I have one of the loveliest blog friends ever. Her name is Lisa and she writes over at The Meaning of Me, and if you don't follow her, you really should. She and I "met" at Mama Kat's Writer's Workshop blog hop a couple of years ago, and she is, I believe, the ONLY blogger I have been able to convince to join us at the Ten Things of Thankful blog hop. At least I got a good one!

Lisa has nominated me for the Sisterhood of the World Bloggers Award, and I can't accept this accolade without first answering some questions that Lisa has posed. There's always a catch, isn't there? 

1. What is one of your favorite habits you have?

My bad habits far outweigh my good ones, but I think my favorite good habit would be that I pray every morning before I get out of bed. I pray for family, for friends, and for my preschool students. I also take my shoes off in my closet and don't leave them all over the house. That's a pretty good habit. 

2. Would you prefer to travel by plane, train or automobile? Why?

No brainer. Automobile. I don't like to fly (although I find it exciting to be in an airport), and I've never been on a train. Besides, both of those modes of travel are so limiting. Take our family vacation to Galveston this past summer. If we hadn't driven there, we would never have been able to see the World's Largest Peanut. Or the Texas State Prison Museum. Or stop for Texas barbecue at a filling station. Or swing by the Oklahoma State Penitentiary.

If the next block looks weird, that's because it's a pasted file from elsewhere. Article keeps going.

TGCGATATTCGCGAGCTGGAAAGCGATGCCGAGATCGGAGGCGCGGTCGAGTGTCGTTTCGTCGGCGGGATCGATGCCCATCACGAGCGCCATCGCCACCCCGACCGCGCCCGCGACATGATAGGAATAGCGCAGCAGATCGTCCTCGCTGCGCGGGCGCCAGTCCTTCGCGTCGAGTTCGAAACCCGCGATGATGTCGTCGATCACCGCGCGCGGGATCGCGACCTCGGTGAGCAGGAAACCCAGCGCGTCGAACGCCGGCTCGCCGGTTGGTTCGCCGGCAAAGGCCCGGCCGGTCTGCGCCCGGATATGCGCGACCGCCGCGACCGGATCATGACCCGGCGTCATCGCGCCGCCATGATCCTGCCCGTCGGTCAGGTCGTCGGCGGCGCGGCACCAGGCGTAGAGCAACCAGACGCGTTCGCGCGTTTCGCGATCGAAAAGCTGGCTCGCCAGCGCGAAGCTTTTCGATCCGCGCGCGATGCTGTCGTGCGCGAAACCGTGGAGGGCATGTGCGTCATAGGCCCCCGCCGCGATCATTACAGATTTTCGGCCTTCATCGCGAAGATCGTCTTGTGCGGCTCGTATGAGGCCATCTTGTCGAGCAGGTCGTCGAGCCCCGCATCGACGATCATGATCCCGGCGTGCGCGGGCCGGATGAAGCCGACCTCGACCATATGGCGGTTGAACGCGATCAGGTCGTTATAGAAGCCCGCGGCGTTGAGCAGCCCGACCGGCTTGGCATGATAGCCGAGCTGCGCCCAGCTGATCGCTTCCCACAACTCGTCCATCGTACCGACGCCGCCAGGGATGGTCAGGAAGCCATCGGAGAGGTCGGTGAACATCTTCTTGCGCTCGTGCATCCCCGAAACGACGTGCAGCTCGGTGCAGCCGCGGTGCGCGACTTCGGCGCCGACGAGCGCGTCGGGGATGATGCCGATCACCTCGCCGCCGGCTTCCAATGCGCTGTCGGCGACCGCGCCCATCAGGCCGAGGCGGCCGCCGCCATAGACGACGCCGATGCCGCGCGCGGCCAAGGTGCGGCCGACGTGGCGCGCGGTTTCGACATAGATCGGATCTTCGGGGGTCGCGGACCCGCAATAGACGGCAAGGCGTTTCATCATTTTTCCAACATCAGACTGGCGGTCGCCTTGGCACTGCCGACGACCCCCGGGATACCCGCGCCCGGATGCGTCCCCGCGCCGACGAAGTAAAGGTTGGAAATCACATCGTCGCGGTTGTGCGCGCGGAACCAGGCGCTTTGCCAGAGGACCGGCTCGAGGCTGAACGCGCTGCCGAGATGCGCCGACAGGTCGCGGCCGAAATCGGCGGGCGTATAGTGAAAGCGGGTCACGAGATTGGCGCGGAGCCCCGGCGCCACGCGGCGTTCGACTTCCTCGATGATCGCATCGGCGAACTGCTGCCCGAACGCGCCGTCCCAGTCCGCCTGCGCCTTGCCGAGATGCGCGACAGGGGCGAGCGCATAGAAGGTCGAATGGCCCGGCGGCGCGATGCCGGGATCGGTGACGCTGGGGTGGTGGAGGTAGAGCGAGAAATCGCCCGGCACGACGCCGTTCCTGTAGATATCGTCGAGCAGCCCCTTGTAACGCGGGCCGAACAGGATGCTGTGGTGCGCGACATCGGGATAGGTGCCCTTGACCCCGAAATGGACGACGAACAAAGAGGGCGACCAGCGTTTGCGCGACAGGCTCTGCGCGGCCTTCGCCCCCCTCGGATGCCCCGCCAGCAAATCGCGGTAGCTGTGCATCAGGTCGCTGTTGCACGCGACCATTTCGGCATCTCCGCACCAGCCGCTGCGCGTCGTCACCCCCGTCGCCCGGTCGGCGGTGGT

3. What's the first thing you notice about people?

Before they speak? Their teeth. After they speak? Their grammar. Yes, I'm a Judgy McJudge on that one.

4. If you could throw any kind of party, what would it be like and what would it be for?

As a general rule, I HAAATE parties. I feel awkward going to one, unless I know everyone there, and then I only feel LESS awkward. And I hate giving them, because I'm afraid no one will show up. But if I HAD to throw a party, I'd invite a big group of friends over to play Bunco. Ever play? It's stupidly fun, ridiculously easy to play, and forces you to mix with people, as you have to change tables and partners every round. Everyone would bring an appetizer or dessert to share, those who wish to imbibe could, and we would have an evening filled with laughter and good food. 

5. What was the first thing you bought with your own money?